The freedom section of President Obama's address to the United Nations General Assembly yesterday deserves applause -- two cheers at least. It was the most extensive, fulsome, and compelling defense of human rights and democracy of his presidency, and it strategically placed political freedom in the context of economic freedom and development. To be sure, it was also a long overdue statement; Obama's relative silence and inaction on such issues until now has been a major disappointment. Whatever the reasons may have been for the prior reticence -- an immature "Anything But Bush" reflex, a relative disinterest in foreign policy, an enervated and miscast "realism," -- they have now been supplanted. With this speech, the historically bipartisan U.S. commitment to supporting liberty and human dignity abroad has returned, and on the world stage of the United Nations General Assembly.
Why not three cheers? While presidential rhetoric matters, to have enduring meaning it must be backed up by action. As strong as it was as a statement of principles, President Obama's speech did not point to a policy course going forward. Tellingly, the first third of his speech in the "what we have done" section reviewing his first two years contained not a word on the cause of freedom. It was only in the looking ahead, "what are we trying to build" section at the end that he turned to human rights and democracy.
But it is a welcome turn, and fortunately comes at what could be a propitious time for the advance of liberty. As powerful as the presidency is, it is still in the service of events. George W. Bush did not set out to be a wartime president until September 11th; Harry Truman did not assume office intending to be America's first Cold War president. The challenge a president faces is to read events and respond by seizing the initiative, to steer history's tides rather than merely be swept along.
What of events today? Even a cursory glance around the globe shows a number of nations that are in tyranny's crucible, and whose citizens may find the possibility of freedom within their grasp. Sometimes this grasp can be aided by presidential attention or even a few strategic gestures that tip the scales. Such can be the opportunity for President Obama.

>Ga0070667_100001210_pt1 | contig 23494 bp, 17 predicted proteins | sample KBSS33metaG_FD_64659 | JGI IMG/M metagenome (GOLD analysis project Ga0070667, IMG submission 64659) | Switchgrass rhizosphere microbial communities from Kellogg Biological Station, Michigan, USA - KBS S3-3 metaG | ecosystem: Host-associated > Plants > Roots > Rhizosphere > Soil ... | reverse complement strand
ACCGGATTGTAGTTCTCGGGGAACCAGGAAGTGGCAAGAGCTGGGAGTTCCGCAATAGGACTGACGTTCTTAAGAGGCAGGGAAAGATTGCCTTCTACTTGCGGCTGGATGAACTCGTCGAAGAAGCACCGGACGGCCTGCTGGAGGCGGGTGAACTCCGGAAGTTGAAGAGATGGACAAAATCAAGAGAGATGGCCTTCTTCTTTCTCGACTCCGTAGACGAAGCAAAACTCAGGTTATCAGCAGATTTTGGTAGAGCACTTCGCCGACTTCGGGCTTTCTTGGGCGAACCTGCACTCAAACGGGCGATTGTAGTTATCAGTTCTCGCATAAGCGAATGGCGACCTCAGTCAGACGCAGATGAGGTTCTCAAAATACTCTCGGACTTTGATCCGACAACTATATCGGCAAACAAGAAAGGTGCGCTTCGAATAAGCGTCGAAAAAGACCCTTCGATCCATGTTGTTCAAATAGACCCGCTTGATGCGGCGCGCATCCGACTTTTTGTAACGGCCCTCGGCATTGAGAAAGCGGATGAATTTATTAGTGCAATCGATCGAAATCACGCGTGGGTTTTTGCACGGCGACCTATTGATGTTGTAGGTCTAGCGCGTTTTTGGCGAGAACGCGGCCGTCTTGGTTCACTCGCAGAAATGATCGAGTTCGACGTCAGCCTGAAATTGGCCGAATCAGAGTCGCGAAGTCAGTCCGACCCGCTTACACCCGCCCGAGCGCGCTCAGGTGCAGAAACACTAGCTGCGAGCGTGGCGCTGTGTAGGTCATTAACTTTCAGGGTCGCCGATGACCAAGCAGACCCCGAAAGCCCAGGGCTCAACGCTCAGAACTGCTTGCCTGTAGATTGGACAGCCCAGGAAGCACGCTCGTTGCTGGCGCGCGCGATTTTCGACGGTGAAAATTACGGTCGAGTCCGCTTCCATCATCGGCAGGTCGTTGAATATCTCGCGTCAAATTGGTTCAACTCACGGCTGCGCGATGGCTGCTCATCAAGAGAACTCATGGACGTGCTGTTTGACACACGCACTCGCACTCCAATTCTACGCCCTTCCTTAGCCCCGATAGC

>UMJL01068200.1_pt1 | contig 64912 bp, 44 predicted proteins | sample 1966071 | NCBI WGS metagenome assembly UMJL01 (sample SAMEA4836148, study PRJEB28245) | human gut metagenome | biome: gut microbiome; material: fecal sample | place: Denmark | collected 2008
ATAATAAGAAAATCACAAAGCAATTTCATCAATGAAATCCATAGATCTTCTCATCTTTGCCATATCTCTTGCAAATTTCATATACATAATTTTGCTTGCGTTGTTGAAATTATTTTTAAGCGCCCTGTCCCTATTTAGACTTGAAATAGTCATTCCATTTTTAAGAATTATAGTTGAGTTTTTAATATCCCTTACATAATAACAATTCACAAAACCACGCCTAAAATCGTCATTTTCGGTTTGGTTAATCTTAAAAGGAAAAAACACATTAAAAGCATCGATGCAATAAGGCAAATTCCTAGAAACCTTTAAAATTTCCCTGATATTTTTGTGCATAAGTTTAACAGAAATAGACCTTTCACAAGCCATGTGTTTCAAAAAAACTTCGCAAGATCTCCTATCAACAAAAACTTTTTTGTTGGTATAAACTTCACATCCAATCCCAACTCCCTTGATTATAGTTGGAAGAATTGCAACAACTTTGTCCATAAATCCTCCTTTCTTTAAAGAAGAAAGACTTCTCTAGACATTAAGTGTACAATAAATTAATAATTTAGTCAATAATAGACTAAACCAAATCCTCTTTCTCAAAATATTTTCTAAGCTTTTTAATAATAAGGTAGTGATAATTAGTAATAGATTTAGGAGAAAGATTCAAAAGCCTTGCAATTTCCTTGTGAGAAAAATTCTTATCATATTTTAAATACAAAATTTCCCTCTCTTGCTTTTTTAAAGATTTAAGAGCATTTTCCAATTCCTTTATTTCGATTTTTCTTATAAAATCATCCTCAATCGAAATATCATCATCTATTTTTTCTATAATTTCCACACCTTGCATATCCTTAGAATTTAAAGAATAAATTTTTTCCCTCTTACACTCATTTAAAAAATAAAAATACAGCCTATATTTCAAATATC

Moreover, he is a president who, no matter how beleaguered at home, still commands tremendous acclaim overseas. Focusing on advancing human rights and democracy offers a chance to direct some of his considerable soft power in a constructive direction, and perhaps even recapture some of the charismatic appeal that has since his inauguration been strangely absent.
Here follows just a few countries that could benefit from presidential attention. The list below doesn't mean to neglect supporting human rights and democracy in strategic yet challenging places like China and Russia, which also merit increased attention. Merely, the course of events may have brought these following places -- for different reasons and representing almost every continent -- to a strategic crossroads during the Obama presidency:
Besides the above regimes, there are others that could be mentioned -- including Zimbabwe, Syria, Turkmenistan, Saudi Arabia, and Venezuela. Or even Burma; perhaps a component of the new strategic partnership with Indonesia could be a renewed, multilateral push to peacefully end the Burmese junta's reign of terror? In short, there is no lack of opportune places to press for freedom; it is a matter of priority and attention.
What to do? For starters, President Obama could follow the pattern set by President Bush and meet with dissidents in the Oval Office. He should also instruct U.S. ambassadors in authoritarian countries to do the same in their homes and embassies. The State Department should empower assistant Secretary for Democracy, Rights, and Labor Michael Posner by ensuring that he is included in high-level bilateral meetings with leaders of authoritarian countries -- and on the Secretary of State's official trips to such places. The administration should ensure that funding for human rights and democracy programs -- an almost infinitesimal portion of the foreign assistance budget -- is increased, not decreased (as was the case with the almost 12 percent cut from FY09 to FY10). It should increase support for international broadcasting efforts, such as the vital work of Radio Free Europe/Radio Liberty. Finally, as with the UNGA speech, President Obama and his cabinet should continue to speak out on behalf of human rights and democracy -- and in the future mention specific countries, and specific prisoners of conscience.
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Shadow Government is a blog about U.S. foreign policy under the Obama administration, written by experienced policy makers from the loyal opposition and curated by Peter D. Feaver and William Inboden.